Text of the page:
Screen shot of Moneta CIO Aoifinn Devitt on Bloomberg TV with host Guy Johnson.

Bloomberg interviewed Moneta CIO Aoifinn Devitt on live TV, asking her whether or not the recent slump of the US dollar has made the asset no longer investable.

The conversation touched on the impact of COVID and Omicron on global economies and currencies.

You can watch the full interview here.

Yahoo! News also picked up the segment and posted it here.

The full transcript from the interview is posted below.

Axil Steel: Has the buck stopped here? joining us now is Aoifinn Devitt, Moneta’s Chief Investment Officer. Aoifinn, has the buck stopped here?

Aoifinn Devitt: I don’t think it is. We have to remember that currency is a zero-sum game. So, what will the dollar fall against? What are the other currencies that there’s positive momentum surrounding and for whom there is less uncertainty around COVID and the emergence from it than for the dollar? I can’t see the currency that is really an obvious trade at this moment. So, I think it may certainly level out. We may see some of that choppiness come off it, but I don’t see it stopping here.

Guy Johnson: So, is this just positioning unwinding? Did we just get a little bit long here, Aoifinn?

Aoifinn Devitt: I think so, clearly, that the dollar was a currency of last resort. We saw that the US was very much the engine of global economic recovery. The equity market has far outstripped any other developed market – any other emerging market. And clearly there is a sense of a desire to rebalance and maybe wishful thinking that some of that underperformance is going to revert to the mean.

Axil Steel: On a broad level, if we wrap in, say, Omicron as well, if we wind up sort of reopening here, as we’re seeing in Europe with Delta – and I mentioned this in the last segment – is that sort of a shift to other currencies? Moving money broadly out of the dollar out of US equities and into other areas.

Aoifinn Devitt: I think if there is a shift, it will very much be at the margin. It will be opportunistic, because there will be a sense that some of these currencies have languished. But look, the British pound, for example, really hasn’t performed very well. The Euro has languished. I personally think that these central banks are likely to be far behind the Fed. And that will actually be a fundamental technical factor driving support for the dollar. I don’t see really a dramatic decline from here.

Guy Johnson: Aoifinn, is there a signal in what is happening, though, around the dollar? Other asset classes seem remarkably comfortable with where the Fed is going. Three hikes this year – everybody seems on board with that as a concept. But is the dollar sending a signal that that is going to be really hard to achieve, or, that maybe actually delivering a soft landing for the US economy – bringing inflation down while not crashing the economy – is going to be tougher than people think.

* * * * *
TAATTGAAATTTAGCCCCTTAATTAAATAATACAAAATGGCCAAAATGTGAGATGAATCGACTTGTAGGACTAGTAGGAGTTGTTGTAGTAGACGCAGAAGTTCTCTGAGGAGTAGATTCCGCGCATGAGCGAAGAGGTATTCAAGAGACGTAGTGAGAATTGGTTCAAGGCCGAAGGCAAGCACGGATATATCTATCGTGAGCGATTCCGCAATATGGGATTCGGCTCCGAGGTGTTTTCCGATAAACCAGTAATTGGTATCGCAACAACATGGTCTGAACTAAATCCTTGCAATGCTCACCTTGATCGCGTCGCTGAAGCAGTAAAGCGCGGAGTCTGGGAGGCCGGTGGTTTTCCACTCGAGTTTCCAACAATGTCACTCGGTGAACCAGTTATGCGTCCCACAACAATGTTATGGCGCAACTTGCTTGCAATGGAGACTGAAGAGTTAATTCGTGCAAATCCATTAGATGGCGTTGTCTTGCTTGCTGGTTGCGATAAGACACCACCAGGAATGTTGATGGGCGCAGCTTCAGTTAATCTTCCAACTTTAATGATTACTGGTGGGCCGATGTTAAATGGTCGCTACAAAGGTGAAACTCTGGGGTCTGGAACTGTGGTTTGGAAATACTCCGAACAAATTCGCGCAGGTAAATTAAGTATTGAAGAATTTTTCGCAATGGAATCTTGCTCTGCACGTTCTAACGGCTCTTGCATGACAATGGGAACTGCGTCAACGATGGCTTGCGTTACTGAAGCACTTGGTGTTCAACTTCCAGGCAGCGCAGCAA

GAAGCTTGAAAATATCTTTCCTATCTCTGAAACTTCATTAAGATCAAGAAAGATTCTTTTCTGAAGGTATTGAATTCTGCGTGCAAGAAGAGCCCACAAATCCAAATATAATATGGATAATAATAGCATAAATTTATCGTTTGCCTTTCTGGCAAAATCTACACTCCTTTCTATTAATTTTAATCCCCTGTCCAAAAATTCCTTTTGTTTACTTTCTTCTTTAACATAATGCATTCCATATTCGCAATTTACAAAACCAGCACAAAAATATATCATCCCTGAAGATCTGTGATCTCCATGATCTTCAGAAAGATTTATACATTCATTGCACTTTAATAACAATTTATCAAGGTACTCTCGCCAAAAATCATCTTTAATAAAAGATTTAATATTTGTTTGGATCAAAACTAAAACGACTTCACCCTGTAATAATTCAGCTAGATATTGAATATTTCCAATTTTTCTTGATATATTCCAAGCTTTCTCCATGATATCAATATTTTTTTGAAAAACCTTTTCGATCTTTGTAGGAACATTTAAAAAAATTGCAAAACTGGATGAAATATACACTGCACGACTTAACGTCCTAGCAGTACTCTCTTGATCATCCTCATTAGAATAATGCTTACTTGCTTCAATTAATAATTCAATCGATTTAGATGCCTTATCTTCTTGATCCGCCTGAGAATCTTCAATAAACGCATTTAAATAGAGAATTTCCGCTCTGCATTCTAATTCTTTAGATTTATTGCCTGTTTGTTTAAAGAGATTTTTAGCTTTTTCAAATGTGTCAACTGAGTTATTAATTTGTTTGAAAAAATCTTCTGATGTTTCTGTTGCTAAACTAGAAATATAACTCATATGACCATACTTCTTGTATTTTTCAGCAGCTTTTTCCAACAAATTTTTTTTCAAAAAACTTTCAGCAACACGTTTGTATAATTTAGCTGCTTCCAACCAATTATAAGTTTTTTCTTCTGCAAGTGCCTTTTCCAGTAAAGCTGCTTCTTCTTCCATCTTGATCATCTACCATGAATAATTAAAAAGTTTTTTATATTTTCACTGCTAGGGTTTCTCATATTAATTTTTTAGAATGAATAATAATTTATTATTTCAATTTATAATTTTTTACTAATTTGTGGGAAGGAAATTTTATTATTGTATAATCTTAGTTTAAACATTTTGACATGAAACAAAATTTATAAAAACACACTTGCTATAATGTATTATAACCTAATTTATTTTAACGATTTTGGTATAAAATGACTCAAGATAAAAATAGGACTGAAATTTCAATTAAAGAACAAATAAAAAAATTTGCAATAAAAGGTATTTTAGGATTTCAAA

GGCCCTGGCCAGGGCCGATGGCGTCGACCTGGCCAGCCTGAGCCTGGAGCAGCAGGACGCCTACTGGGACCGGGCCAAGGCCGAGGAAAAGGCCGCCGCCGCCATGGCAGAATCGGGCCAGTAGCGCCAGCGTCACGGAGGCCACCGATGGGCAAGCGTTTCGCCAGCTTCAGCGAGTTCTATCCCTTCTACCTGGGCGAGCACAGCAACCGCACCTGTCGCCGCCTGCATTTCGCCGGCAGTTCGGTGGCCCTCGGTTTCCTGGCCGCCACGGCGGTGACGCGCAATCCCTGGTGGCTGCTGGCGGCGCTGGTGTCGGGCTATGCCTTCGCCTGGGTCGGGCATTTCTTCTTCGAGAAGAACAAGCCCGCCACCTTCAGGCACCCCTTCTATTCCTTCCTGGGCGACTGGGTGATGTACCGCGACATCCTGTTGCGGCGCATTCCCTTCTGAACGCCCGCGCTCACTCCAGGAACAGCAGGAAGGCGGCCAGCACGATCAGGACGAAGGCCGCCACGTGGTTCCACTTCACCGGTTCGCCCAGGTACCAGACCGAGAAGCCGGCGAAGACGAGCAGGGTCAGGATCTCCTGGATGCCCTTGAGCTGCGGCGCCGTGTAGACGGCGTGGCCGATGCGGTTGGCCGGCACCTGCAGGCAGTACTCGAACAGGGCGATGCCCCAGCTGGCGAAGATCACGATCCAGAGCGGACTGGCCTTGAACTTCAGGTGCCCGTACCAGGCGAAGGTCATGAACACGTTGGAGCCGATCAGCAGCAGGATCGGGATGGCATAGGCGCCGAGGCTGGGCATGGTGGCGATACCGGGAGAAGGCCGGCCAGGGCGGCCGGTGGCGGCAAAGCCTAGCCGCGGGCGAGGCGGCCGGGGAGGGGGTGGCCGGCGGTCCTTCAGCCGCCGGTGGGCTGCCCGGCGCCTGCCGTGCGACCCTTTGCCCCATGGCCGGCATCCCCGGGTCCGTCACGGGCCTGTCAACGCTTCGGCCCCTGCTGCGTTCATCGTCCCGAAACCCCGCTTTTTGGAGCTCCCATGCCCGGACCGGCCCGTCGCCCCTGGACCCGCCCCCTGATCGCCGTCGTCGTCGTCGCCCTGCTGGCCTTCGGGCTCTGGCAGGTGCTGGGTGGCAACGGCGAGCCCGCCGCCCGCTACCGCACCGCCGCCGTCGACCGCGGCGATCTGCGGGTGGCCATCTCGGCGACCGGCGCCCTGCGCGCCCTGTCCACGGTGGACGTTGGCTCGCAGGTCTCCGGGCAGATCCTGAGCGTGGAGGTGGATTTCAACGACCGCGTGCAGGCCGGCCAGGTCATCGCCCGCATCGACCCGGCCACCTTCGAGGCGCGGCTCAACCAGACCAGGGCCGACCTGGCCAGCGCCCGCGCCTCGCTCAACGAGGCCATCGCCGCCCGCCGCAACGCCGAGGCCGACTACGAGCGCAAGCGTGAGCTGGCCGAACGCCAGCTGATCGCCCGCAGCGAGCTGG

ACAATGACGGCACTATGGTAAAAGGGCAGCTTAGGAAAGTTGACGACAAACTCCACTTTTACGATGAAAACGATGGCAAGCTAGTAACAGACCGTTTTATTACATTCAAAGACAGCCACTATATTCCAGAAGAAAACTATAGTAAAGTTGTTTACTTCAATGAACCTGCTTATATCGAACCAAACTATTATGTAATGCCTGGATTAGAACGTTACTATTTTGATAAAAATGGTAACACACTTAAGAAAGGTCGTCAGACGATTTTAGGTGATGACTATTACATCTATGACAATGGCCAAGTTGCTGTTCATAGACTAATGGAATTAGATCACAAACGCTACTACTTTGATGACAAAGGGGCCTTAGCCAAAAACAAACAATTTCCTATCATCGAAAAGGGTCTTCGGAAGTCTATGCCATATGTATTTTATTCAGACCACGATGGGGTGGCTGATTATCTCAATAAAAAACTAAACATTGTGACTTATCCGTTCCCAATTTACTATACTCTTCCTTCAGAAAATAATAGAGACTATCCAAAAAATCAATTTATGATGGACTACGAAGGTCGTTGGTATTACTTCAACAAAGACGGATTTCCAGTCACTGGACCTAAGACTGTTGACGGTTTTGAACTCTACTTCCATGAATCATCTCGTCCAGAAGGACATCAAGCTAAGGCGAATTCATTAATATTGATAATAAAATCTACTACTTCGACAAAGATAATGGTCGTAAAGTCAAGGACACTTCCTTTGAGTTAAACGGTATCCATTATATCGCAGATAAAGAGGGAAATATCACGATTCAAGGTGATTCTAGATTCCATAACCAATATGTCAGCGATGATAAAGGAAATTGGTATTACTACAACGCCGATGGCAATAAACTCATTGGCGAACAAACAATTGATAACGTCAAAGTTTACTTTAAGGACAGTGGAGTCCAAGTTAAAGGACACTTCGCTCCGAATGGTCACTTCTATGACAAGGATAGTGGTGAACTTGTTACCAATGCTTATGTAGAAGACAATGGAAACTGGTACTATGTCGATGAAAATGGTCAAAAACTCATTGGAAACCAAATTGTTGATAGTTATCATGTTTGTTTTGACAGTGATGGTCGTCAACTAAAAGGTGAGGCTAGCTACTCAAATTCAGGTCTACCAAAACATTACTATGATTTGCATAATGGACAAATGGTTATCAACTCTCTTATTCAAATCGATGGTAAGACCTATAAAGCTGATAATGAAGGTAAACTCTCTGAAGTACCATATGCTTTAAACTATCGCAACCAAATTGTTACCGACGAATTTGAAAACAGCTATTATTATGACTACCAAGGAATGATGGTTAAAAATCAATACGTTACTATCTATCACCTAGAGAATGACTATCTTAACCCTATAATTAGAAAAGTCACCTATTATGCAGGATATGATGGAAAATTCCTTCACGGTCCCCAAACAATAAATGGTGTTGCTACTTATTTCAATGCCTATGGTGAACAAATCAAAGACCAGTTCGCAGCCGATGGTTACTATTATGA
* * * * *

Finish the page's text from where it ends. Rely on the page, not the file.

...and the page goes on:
Aoifinn Devitt: I’m not reading much into that signal at all. I think it’s purely technical. It’s really profit taking at year end, and – as I mentioned – wishful thinking. What is surprising – and you mentioned it before – is just how calmly markets are taking this indicated action by the Fed. Clearly, it’s been well telegraphed. I think we have to remember that no matter what, this is still getting us to very low interest rates historically, even if we do have four rate rises in ’22.

Axil Steel: So, then it really begs the question, have markets rerated enough in terms of the equity market to justify current valuation? So, Goldman Sachs weighed in on that point, saying that only a modest further move in longer term yield is now expected. This means limited further risk to growth, stock valuations from the discount rate. We’ve seen the move, go ahead, growth might look attractive. What do you think?

Aoifinn Devitt: Yeah, I would agree with that. Clearly, growth stocks are where investors want to back right now. There has been a huge desire to sponsor the disruption trade and to buy that and any technical effect of higher rates. I think that has washed through very quickly and people are back on the bandwagon. We just have to look at equity market flows to see where the demand is. And that’s why any of these corrections and markets have been very short lived.

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